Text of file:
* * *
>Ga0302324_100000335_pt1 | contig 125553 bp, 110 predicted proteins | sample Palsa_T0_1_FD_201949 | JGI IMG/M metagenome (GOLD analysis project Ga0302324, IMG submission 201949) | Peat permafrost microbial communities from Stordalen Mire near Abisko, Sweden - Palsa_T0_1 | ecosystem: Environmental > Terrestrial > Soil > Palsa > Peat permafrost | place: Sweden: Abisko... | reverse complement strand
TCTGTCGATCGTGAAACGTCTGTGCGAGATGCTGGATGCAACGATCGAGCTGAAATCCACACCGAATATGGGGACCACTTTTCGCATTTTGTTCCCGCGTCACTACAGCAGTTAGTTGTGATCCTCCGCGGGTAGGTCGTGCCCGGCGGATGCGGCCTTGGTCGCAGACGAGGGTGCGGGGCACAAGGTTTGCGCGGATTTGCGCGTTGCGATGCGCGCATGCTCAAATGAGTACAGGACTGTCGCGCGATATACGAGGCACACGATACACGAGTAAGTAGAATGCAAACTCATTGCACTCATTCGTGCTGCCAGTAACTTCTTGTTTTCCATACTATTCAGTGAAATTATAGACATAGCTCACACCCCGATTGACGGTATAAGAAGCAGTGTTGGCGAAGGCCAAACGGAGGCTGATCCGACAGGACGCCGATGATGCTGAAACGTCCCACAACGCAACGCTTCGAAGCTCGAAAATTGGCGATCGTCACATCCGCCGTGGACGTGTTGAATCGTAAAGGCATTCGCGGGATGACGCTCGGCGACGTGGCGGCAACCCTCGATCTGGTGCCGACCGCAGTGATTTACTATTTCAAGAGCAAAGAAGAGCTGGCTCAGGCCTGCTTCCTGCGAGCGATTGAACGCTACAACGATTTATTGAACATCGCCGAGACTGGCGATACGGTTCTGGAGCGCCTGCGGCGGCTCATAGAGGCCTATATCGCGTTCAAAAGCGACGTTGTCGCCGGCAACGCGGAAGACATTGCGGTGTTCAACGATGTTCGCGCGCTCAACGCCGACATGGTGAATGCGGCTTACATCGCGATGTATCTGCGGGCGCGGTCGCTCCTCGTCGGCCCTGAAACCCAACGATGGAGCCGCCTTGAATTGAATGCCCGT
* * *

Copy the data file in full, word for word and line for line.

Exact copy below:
>Ga0302324_100000335_pt1 | contig 125553 bp, 110 predicted proteins | sample Palsa_T0_1_FD_201949 | JGI IMG/M metagenome (GOLD analysis project Ga0302324, IMG submission 201949) | Peat permafrost microbial communities from Stordalen Mire near Abisko, Sweden - Palsa_T0_1 | ecosystem: Environmental > Terrestrial > Soil > Palsa > Peat permafrost | place: Sweden: Abisko... | reverse complement strand
TCTGTCGATCGTGAAACGTCTGTGCGAGATGCTGGATGCAACGATCGAGCTGAAATCCACACCGAATATGGGGACCACTTTTCGCATTTTGTTCCCGCGTCACTACAGCAGTTAGTTGTGATCCTCCGCGGGTAGGTCGTGCCCGGCGGATGCGGCCTTGGTCGCAGACGAGGGTGCGGGGCACAAGGTTTGCGCGGATTTGCGCGTTGCGATGCGCGCATGCTCAAATGAGTACAGGACTGTCGCGCGATATACGAGGCACACGATACACGAGTAAGTAGAATGCAAACTCATTGCACTCATTCGTGCTGCCAGTAACTTCTTGTTTTCCATACTATTCAGTGAAATTATAGACATAGCTCACACCCCGATTGACGGTATAAGAAGCAGTGTTGGCGAAGGCCAAACGGAGGCTGATCCGACAGGACGCCGATGATGCTGAAACGTCCCACAACGCAACGCTTCGAAGCTCGAAAATTGGCGATCGTCACATCCGCCGTGGACGTGTTGAATCGTAAAGGCATTCGCGGGATGACGCTCGGCGACGTGGCGGCAACCCTCGATCTGGTGCCGACCGCAGTGATTTACTATTTCAAGAGCAAAGAAGAGCTGGCTCAGGCCTGCTTCCTGCGAGCGATTGAACGCTACAACGATTTATTGAACATCGCCGAGACTGGCGATACGGTTCTGGAGCGCCTGCGGCGGCTCATAGAGGCCTATATCGCGTTCAAAAGCGACGTTGTCGCCGGCAACGCGGAAGACATTGCGGTGTTCAACGATGTTCGCGCGCTCAACGCCGACATGGTGAATGCGGCTTACATCGCGATGTATCTGCGGGCGCGGTCGCTCCTCGTCGGCCCTGAAACCCAACGATGGAGCCGCCTTGAATTGAATGCCCGT